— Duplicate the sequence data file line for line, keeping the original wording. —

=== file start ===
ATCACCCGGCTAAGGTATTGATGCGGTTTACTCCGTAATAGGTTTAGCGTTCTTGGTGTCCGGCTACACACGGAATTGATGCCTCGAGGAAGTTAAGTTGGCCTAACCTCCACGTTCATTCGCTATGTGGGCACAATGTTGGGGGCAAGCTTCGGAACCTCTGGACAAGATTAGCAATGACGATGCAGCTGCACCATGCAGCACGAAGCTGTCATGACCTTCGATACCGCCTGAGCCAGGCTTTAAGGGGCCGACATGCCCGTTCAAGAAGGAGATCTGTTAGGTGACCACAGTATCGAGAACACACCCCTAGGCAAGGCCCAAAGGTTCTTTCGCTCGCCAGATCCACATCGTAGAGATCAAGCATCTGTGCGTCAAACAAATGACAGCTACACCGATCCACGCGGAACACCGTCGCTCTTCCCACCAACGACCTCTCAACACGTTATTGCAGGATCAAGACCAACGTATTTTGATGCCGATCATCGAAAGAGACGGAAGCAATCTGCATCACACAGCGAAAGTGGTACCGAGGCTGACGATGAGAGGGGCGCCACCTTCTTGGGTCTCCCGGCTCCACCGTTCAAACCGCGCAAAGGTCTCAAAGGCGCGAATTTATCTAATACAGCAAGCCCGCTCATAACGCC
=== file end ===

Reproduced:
ATCACCCGGCTAAGGTATTGATGCGGTTTACTCCGTAATAGGTTTAGCGTTCTTGGTGTCCGGCTACACACGGAATTGATGCCTCGAGGAAGTTAAGTTGGCCTAACCTCCACGTTCATTCGCTATGTGGGCACAATGTTGGGGGCAAGCTTCGGAACCTCTGGACAAGATTAGCAATGACGATGCAGCTGCACCATGCAGCACGAAGCTGTCATGACCTTCGATACCGCCTGAGCCAGGCTTTAAGGGGCCGACATGCCCGTTCAAGAAGGAGATCTGTTAGGTGACCACAGTATCGAGAACACACCCCTAGGCAAGGCCCAAAGGTTCTTTCGCTCGCCAGATCCACATCGTAGAGATCAAGCATCTGTGCGTCAAACAAATGACAGCTACACCGATCCACGCGGAACACCGTCGCTCTTCCCACCAACGACCTCTCAACACGTTATTGCAGGATCAAGACCAACGTATTTTGATGCCGATCATCGAAAGAGACGGAAGCAATCTGCATCACACAGCGAAAGTGGTACCGAGGCTGACGATGAGAGGGGCGCCACCTTCTTGGGTCTCCCGGCTCCACCGTTCAAACCGCGCAAAGGTCTCAAAGGCGCGAATTTATCTAATACAGCAAGCCCGCTCATAACGCC